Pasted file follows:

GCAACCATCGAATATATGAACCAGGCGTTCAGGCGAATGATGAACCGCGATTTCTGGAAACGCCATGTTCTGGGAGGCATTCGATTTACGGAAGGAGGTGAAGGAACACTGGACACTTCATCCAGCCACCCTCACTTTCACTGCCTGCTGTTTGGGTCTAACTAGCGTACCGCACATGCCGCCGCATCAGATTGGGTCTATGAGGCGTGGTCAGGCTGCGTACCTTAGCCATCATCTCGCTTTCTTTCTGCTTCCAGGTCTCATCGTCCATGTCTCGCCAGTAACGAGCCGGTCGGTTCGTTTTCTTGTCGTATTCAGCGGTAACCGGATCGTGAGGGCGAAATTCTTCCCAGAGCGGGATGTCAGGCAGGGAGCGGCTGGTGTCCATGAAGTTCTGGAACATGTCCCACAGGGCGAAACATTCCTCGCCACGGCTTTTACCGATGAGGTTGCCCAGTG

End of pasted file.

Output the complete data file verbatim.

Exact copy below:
GCAACCATCGAATATATGAACCAGGCGTTCAGGCGAATGATGAACCGCGATTTCTGGAAACGCCATGTTCTGGGAGGCATTCGATTTACGGAAGGAGGTGAAGGAACACTGGACACTTCATCCAGCCACCCTCACTTTCACTGCCTGCTGTTTGGGTCTAACTAGCGTACCGCACATGCCGCCGCATCAGATTGGGTCTATGAGGCGTGGTCAGGCTGCGTACCTTAGCCATCATCTCGCTTTCTTTCTGCTTCCAGGTCTCATCGTCCATGTCTCGCCAGTAACGAGCCGGTCGGTTCGTTTTCTTGTCGTATTCAGCGGTAACCGGATCGTGAGGGCGAAATTCTTCCCAGAGCGGGATGTCAGGCAGGGAGCGGCTGGTGTCCATGAAGTTCTGGAACATGTCCCACAGGGCGAAACATTCCTCGCCACGGCTTTTACCGATGAGGTTGCCCAGTG